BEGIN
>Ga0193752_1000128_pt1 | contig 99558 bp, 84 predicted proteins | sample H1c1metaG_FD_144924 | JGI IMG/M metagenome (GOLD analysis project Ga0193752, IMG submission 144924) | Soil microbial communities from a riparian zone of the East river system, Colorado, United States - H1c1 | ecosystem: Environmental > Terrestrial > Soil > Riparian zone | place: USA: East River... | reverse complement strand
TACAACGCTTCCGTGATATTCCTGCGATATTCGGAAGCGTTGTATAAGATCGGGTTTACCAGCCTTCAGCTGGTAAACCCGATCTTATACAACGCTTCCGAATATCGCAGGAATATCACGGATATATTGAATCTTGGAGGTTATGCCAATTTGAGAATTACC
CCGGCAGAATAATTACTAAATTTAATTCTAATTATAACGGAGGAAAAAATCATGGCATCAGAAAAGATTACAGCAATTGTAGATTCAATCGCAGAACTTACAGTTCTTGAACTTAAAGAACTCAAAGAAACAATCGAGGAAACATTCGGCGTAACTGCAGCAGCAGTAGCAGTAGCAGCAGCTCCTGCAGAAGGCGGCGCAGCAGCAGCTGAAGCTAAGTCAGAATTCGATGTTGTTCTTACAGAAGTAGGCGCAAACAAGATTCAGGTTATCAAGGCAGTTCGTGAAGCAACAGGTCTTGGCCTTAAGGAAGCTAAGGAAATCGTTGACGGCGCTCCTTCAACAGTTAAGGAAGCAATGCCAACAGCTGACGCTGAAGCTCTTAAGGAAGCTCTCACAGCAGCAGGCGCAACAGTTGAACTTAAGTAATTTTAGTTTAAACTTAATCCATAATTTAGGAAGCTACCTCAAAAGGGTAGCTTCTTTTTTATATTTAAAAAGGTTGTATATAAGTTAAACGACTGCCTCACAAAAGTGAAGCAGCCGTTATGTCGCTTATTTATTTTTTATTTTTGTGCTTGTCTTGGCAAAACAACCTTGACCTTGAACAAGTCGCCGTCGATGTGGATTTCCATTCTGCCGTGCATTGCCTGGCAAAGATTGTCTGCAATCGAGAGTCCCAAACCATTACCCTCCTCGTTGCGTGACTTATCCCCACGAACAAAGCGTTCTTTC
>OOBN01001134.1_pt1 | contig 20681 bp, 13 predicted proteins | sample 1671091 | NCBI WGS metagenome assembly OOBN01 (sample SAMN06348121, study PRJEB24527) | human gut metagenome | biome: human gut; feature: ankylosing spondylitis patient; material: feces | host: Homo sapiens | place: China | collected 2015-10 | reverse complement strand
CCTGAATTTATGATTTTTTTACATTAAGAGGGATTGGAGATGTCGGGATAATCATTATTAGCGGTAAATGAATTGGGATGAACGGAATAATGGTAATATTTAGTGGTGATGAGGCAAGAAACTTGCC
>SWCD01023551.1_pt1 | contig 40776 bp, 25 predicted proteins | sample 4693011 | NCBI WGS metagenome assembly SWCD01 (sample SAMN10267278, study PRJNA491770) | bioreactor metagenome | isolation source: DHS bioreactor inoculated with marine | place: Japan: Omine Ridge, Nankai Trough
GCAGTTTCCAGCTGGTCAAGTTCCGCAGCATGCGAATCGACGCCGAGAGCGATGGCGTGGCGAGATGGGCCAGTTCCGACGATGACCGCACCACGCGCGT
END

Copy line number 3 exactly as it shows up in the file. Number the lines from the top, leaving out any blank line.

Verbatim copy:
CCGGCAGAATAATTACTAAATTTAATTCTAATTATAACGGAGGAAAAAATCATGGCATCAGAAAAGATTACAGCAATTGTAGATTCAATCGCAGAACTTACAGTTCTTGAACTTAAAGAACTCAAAGAAACAATCGAGGAAACATTCGGCGTAACTGCAGCAGCAGTAGCAGTAGCAGCAGCTCCTGCAGAAGGCGGCGCAGCAGCAGCTGAAGCTAAGTCAGAATTCGATGTTGTTCTTACAGAAGTAGGCGCAAACAAGATTCAGGTTATCAAGGCAGTTCGTGAAGCAACAGGTCTTGGCCTTAAGGAAGCTAAGGAAATCGTTGACGGCGCTCCTTCAACAGTTAAGGAAGCAATGCCAACAGCTGACGCTGAAGCTCTTAAGGAAGCTCTCACAGCAGCAGGCGCAACAGTTGAACTTAAGTAATTTTAGTTTAAACTTAATCCATAATTTAGGAAGCTACCTCAAAAGGGTAGCTTCTTTTTTATATTTAAAAAGGTTGTATATAAGTTAAACGACTGCCTCACAAAAGTGAAGCAGCCGTTATGTCGCTTATTTATTTTTTATTTTTGTGCTTGTCTTGGCAAAACAACCTTGACCTTGAACAAGTCGCCGTCGATGTGGATTTCCATTCTGCCGTGCATTGCCTGGCAAAGATTGTCTGCAATCGAGAGTCCCAAACCATTACCCTCCTCGTTGCGTGACTTATCCCCACGAACAAAGCGTTCTTTC